The first candidate, Governor Chris Christie of New Jersey, took a hit with “Bridgegate” but remains standing. He has been governor for four years, contending with Democrat control of both the House and Senate. He used his veto to stop any and all threatened tax hikes. He used his bully pulpit to take on organized labor, showing Republican governors around the nation that you can fight the teachers’ union without being anti-teacher or anti-education. And while most politicians lack foresight, Christie reformed the public worker pension system to save state taxpayers $130 billion over the next 30 years. Taxpayers yet unborn will reap those savings.
Christie won re-election by a landslide. He has national name recognition and has demonstrated an ability to raise money. He can run the length of the primary season fully funded.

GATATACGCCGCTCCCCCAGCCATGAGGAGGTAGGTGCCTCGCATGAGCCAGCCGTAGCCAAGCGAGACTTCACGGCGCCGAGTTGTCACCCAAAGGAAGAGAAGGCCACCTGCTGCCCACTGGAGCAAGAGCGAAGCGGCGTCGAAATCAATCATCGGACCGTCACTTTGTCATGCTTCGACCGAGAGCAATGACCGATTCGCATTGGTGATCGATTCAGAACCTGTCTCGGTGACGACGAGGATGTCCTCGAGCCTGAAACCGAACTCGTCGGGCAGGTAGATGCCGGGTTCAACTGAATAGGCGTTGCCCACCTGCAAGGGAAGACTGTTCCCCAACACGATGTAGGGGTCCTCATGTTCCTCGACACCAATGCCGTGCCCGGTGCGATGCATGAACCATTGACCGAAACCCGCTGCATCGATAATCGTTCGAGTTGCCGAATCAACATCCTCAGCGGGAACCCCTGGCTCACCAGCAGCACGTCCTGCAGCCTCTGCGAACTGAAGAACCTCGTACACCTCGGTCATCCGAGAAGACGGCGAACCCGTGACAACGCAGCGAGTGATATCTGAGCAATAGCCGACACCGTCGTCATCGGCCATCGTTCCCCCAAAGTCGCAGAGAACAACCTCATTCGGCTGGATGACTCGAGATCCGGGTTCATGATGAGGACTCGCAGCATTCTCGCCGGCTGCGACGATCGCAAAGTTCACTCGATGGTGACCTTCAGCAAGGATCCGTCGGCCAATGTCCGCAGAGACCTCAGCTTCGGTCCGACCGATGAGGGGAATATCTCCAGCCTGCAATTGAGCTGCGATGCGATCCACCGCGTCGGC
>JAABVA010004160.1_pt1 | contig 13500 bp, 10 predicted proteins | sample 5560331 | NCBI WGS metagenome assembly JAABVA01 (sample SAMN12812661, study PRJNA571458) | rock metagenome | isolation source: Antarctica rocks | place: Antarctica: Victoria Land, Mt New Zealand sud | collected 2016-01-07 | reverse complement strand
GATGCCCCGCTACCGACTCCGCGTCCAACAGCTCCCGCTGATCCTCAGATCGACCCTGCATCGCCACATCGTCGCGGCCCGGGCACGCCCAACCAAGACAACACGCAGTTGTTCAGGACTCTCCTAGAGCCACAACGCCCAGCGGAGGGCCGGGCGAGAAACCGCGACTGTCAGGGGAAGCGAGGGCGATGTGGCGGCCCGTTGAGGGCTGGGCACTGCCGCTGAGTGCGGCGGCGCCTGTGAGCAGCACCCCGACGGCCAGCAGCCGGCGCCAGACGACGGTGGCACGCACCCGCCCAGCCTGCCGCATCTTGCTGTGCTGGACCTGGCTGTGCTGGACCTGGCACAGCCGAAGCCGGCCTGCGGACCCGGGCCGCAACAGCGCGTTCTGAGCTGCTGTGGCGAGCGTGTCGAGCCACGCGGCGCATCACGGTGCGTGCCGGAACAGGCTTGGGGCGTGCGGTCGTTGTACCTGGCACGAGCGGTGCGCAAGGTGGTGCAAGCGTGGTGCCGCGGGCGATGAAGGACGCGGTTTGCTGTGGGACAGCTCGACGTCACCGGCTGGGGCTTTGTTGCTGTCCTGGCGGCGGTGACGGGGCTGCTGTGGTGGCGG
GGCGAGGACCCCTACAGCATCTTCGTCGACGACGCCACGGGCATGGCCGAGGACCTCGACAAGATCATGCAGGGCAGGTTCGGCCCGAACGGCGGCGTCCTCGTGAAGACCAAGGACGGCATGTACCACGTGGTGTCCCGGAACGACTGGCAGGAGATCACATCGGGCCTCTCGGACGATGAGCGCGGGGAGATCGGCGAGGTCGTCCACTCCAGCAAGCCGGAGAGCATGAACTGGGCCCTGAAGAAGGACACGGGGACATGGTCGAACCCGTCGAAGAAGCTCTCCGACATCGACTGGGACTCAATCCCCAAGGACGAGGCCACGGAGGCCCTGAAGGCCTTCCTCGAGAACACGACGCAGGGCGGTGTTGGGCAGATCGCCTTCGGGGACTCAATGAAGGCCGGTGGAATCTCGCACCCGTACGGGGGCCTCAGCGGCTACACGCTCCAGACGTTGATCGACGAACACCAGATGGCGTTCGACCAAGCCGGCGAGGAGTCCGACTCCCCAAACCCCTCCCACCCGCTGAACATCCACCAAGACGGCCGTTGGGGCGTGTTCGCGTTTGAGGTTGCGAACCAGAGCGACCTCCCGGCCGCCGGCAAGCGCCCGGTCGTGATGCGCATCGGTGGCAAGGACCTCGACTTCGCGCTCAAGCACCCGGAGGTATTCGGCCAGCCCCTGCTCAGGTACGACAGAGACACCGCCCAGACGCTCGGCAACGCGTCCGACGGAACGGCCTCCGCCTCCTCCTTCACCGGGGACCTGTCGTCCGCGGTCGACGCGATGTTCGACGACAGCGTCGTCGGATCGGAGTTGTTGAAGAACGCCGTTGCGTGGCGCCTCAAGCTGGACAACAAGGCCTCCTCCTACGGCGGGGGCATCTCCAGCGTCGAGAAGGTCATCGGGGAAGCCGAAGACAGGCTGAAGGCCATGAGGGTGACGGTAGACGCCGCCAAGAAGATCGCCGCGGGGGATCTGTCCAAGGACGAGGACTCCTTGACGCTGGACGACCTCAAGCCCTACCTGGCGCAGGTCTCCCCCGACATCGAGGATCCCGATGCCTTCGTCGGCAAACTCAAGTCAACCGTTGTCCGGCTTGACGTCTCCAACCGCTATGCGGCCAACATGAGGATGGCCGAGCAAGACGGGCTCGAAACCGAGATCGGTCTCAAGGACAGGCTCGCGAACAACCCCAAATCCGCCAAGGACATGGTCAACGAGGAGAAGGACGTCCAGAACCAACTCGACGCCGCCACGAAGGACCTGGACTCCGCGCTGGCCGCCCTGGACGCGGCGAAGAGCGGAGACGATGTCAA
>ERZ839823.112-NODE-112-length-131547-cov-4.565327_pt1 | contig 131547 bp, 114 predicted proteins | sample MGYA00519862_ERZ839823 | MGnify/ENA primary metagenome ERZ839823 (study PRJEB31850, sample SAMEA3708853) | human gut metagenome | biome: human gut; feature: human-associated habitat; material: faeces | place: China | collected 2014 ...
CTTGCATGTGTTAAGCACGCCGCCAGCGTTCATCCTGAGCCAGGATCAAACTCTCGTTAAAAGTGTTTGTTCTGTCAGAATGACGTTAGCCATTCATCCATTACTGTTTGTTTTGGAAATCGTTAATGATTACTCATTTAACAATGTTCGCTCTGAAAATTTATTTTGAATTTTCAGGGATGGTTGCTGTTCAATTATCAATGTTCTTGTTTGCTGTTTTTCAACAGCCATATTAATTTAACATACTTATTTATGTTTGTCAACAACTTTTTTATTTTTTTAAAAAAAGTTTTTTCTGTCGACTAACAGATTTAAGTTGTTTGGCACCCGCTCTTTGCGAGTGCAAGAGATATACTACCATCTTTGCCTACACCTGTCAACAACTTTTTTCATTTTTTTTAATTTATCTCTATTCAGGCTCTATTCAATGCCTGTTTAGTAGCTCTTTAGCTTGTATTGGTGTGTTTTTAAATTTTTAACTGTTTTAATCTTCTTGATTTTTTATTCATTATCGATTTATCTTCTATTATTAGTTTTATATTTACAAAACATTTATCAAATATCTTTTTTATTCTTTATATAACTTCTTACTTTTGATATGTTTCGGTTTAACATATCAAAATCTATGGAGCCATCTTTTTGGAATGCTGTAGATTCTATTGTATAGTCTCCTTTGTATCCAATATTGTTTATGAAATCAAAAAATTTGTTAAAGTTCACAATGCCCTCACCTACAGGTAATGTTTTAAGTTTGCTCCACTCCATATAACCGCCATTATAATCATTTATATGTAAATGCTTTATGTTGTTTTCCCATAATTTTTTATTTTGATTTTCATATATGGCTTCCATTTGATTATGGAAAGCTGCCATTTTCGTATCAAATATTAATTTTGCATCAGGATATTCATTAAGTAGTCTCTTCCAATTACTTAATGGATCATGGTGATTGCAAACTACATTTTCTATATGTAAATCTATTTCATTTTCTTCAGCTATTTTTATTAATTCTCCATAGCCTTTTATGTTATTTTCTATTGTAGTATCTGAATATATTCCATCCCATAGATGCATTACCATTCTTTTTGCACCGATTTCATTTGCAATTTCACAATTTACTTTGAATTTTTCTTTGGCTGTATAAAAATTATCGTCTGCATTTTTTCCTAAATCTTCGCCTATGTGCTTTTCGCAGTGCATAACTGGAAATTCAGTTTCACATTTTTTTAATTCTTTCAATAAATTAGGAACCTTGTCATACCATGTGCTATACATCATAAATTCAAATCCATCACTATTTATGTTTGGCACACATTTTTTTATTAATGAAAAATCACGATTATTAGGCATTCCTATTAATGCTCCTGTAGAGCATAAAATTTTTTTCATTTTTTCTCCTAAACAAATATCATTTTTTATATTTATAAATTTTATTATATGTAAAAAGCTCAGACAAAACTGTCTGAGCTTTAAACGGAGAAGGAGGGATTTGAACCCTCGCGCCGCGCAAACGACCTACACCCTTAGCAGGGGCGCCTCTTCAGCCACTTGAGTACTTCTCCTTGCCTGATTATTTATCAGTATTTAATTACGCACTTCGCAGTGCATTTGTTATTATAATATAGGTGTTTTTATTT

The second candidate is Governor Scott Walker of Wisconsin, who, by November of this year, will have won the governorship of blue Wisconsin three times in four years. Wisconsin was the first state to allow government employees to unionize. Within three months of taking office in 2011, Walker passed legislation allowing public-sector unions to negotiate wage increases up to the inflation rate, but barring them from negotiating on pensions, benefits, or work rules. He made teacher tenure a thing of the past. Local governments saved billions using their newly won freedom to manage their workforces. Walker won a national reputation for toughness as he stood up to tens of thousands of often-violent demonstrators who actually broke into and occupied much of the state capitol for weeks. Republican donors flocked to help him defeat the union-led effort to recall him along with his lieutenant governor and four Republican state senators. While standing down the nation’s cartel of union bosses, he somehow found the time to cut tax rates, enact the state’s first “shall issue” concealed carry law, push through tort reform, and expand his state’s school choice law. By removing tens of millions of dollars of compulsory union dues from the Democrat arsenal, Walker took a reliably blue state and turned it red—or at least purple.